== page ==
Feb. 10, 2014

Waste not: Student aims to get more out of manure

Leilah Krounbi
Provided
Ph.D student Leilah Krounbi in a field of maize in Kenya, where she is doing research into the feasibility of using pyrolyzed human waste as fertilizer.

Leilah Krounbi is working on a novel solution to soil nutrient deficiency problems plaguing Kenyan farmers: pyrolyzed poop.

Krounbi, a Ph.D. candidate in the field of crop and soil sciences, has devoted her studies to researching novel methods to increase soil nutrient levels and restore degraded soils.

The use of pyrolysis – thermal combustion in the absence of oxygen – of woody materials to produce biochar has been hailed as a potentially powerful tool to capture carbon and add it back into soils. The transformation of sewage sludge into a “bio oil” for energy has also been studied.

Krounbi wondered if pyrolysis could also be used to turn human waste into fertilizer. So she teamed up with crop and soil sciences professor Johannes Lehmann and joined the Climate Foundation and Sanergy – a latrine project based in Nairobi, Kenya – to answer the Bill & Melinda Gates Foundation’s “Reinvent the Toilet” challenge.

The urea in urine is high in nitrogen, and feces contain a lot of phosphorus – both nutrients that are lacking in many soils. By burning feces at temperatures between 200 degrees C and 500 degrees C, the waste matter could be converted into solid, sanitized biomass. Soaking that biomass in urine, either before or after pyrolysis, would add nitrogen.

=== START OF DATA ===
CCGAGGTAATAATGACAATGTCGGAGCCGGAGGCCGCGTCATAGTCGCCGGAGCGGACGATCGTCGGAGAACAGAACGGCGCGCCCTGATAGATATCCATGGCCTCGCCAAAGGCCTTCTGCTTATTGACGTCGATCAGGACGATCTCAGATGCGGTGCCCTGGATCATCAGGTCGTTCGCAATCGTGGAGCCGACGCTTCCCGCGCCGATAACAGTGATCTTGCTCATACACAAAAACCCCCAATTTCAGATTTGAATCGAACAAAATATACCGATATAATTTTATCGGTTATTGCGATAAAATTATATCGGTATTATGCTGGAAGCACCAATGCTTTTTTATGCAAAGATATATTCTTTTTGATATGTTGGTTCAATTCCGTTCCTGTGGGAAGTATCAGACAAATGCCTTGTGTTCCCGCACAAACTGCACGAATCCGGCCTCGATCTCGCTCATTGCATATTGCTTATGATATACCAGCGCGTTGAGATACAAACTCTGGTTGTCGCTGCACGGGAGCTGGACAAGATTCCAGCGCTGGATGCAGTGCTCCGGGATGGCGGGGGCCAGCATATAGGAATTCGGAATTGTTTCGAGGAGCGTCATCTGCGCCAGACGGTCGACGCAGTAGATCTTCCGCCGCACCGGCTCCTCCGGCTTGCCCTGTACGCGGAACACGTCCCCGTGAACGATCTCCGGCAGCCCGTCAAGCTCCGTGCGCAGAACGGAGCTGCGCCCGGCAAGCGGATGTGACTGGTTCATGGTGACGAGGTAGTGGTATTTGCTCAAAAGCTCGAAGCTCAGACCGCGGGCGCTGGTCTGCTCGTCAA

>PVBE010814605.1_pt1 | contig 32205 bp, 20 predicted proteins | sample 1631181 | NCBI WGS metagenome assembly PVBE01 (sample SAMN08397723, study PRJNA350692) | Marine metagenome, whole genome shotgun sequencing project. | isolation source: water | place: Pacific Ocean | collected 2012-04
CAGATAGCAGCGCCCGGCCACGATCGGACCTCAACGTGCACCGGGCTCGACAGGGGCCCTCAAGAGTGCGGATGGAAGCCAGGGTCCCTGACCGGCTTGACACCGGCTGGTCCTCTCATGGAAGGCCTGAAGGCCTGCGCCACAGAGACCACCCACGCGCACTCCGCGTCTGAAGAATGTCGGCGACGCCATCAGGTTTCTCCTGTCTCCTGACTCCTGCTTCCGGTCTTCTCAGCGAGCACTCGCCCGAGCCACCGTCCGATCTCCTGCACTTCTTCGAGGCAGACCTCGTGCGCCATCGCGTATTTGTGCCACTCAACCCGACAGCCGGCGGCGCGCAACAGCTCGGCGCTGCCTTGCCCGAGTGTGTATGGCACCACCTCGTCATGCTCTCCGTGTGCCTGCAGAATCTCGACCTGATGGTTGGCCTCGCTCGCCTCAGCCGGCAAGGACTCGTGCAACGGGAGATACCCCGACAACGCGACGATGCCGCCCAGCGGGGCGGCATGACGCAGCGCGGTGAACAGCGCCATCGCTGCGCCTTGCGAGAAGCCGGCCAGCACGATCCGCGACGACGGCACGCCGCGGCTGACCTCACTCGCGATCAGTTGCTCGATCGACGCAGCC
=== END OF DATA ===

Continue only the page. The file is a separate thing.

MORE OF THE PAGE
Krounbi is trying to figure out the right mix and optimal pyrolysis temperature, while also studying logistics and its effectiveness in the field. There are several challenges to overcome, such as the conversion of nitrogen in urea to ammonia.

“There is a lot to consider as I’m looking at how to take human waste and turn it into something useful,” Krounbi told her peers at a Department of Crop and Soil Sciences seminar Feb. 6.

The impact of Krounbi’s work could be substantial. Maize yields in sub-Saharan Africa are, on average, about a fifth of those in the United States. Current commercial urea fertilizer is expensive – around $4 per pound in Kenya compared to $0.50 per pound in Iowa – and only about half of the nitrogen applied is absorbed properly.

“While serious soil degradation is a problem, it’s not being remedied with inputs,” Krounbi said.

She traveled to Kenya last summer as part of Cornell’s Food Systems and Poverty Reduction IGERT program, and will return this month to continue her research using actual human waste.

In the meantime, her experiments have been fueled by Fido. Krounbi collected dog feces from the SPCA and other sources for her studies.

While her initial findings have been promising, Krounbi said she is looking forward to testing her methods in the field and measuring the results in Kenyan soils and crops.

“The rural dilemma is a dearth of nutrients, including carbon, nitrogen and phosphorus. The urban dilemma is excess nutrients – human waste going to waste,” Krounbi said. “This could provide a way to close the urban-rural nutrient cycle and char away the dilemmas.”

Krounbi’s work is funded in part by the National Science Foundation’s IGERT Poverty Reduction and Food Security grant. The overarching project on pyrolysis of human waste is funded by the Gates Foundation.

Stacey Shackford is staff writer for the College of Agriculture and Life Sciences.